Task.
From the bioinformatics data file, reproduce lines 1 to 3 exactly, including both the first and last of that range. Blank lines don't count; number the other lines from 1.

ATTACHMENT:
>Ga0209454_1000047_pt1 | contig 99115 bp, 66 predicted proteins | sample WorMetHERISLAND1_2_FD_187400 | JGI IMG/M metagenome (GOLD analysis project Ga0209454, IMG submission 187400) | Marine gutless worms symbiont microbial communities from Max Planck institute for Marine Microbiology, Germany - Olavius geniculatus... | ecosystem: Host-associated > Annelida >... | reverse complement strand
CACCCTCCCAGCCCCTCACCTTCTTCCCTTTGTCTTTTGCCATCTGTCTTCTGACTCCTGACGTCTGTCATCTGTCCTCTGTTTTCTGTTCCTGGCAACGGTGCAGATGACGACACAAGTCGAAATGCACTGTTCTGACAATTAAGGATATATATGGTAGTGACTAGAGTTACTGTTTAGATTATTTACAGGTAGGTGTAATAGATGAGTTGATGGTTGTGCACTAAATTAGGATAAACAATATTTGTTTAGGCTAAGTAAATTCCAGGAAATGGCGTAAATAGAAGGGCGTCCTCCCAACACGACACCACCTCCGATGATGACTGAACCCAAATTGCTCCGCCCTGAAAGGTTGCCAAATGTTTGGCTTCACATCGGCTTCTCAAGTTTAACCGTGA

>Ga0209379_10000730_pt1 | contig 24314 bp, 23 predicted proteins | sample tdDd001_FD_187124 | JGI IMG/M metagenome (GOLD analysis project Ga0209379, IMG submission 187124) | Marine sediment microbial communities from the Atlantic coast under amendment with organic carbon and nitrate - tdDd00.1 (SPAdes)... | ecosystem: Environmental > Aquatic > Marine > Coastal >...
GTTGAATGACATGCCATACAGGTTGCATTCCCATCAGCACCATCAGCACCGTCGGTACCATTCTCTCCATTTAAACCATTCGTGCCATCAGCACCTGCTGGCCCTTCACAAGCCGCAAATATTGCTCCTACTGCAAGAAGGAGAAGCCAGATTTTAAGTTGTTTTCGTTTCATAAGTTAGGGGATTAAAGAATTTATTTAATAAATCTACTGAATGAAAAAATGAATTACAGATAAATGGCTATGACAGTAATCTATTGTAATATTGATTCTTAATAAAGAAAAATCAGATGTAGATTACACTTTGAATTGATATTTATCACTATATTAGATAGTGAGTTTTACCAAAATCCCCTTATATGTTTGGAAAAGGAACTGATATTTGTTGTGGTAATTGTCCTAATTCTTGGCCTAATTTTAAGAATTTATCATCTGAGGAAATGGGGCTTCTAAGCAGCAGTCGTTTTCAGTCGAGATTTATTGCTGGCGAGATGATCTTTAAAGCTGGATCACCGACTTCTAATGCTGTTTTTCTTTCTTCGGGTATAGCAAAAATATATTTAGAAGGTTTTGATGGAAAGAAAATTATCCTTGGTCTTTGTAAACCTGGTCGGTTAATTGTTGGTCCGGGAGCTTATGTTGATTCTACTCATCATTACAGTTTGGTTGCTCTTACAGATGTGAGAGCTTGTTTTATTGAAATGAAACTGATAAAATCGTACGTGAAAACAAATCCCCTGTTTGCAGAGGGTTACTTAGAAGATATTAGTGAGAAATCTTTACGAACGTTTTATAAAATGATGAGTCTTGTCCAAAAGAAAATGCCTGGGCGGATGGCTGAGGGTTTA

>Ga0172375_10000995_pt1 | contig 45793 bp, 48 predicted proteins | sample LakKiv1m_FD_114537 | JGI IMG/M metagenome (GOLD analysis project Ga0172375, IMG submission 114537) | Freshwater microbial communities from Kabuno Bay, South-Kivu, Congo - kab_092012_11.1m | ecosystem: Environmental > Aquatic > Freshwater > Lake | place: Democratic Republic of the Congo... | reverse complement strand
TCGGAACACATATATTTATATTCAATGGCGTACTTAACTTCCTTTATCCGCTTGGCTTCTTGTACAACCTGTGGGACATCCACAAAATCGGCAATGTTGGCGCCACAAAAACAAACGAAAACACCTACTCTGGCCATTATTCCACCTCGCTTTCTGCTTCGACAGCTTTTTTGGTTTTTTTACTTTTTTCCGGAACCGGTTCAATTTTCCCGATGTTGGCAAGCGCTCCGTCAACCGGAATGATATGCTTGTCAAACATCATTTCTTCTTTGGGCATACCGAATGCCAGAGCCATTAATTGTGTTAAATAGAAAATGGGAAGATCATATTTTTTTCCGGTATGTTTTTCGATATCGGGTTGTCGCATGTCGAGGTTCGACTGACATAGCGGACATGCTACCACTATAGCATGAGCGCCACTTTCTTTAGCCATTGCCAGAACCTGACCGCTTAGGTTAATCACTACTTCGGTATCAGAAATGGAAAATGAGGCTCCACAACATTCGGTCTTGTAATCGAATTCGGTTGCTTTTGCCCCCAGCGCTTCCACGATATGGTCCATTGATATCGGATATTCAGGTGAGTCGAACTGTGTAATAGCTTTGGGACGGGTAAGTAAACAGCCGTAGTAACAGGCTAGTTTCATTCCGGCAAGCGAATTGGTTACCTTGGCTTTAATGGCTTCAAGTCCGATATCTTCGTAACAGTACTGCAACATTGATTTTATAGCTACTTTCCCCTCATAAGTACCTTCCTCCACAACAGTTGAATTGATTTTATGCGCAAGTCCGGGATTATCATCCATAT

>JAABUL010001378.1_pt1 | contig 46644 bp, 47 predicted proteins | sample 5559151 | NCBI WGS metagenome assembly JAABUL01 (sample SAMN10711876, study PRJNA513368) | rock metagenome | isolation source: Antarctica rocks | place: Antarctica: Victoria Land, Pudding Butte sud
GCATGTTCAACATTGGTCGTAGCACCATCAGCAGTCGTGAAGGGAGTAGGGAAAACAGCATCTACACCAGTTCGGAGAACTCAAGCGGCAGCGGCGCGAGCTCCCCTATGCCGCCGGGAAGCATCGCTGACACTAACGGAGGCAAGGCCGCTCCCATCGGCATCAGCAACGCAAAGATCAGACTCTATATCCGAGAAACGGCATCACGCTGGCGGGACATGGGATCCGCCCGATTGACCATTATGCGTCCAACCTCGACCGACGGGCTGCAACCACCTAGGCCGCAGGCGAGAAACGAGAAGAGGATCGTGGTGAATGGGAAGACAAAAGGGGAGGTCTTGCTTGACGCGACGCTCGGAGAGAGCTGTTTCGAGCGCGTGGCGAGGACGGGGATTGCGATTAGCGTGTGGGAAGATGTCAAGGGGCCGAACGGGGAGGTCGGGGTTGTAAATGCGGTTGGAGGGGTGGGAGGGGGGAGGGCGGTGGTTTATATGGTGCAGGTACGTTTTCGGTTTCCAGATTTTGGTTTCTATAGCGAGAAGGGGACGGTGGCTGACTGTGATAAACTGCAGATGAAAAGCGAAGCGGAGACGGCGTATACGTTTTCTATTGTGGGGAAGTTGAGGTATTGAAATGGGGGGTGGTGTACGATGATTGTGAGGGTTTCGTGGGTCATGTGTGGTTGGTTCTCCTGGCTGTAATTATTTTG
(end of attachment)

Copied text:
>Ga0209454_1000047_pt1 | contig 99115 bp, 66 predicted proteins | sample WorMetHERISLAND1_2_FD_187400 | JGI IMG/M metagenome (GOLD analysis project Ga0209454, IMG submission 187400) | Marine gutless worms symbiont microbial communities from Max Planck institute for Marine Microbiology, Germany - Olavius geniculatus... | ecosystem: Host-associated > Annelida >... | reverse complement strand
CACCCTCCCAGCCCCTCACCTTCTTCCCTTTGTCTTTTGCCATCTGTCTTCTGACTCCTGACGTCTGTCATCTGTCCTCTGTTTTCTGTTCCTGGCAACGGTGCAGATGACGACACAAGTCGAAATGCACTGTTCTGACAATTAAGGATATATATGGTAGTGACTAGAGTTACTGTTTAGATTATTTACAGGTAGGTGTAATAGATGAGTTGATGGTTGTGCACTAAATTAGGATAAACAATATTTGTTTAGGCTAAGTAAATTCCAGGAAATGGCGTAAATAGAAGGGCGTCCTCCCAACACGACACCACCTCCGATGATGACTGAACCCAAATTGCTCCGCCCTGAAAGGTTGCCAAATGTTTGGCTTCACATCGGCTTCTCAAGTTTAACCGTGA

>Ga0209379_10000730_pt1 | contig 24314 bp, 23 predicted proteins | sample tdDd001_FD_187124 | JGI IMG/M metagenome (GOLD analysis project Ga0209379, IMG submission 187124) | Marine sediment microbial communities from the Atlantic coast under amendment with organic carbon and nitrate - tdDd00.1 (SPAdes)... | ecosystem: Environmental > Aquatic > Marine > Coastal >...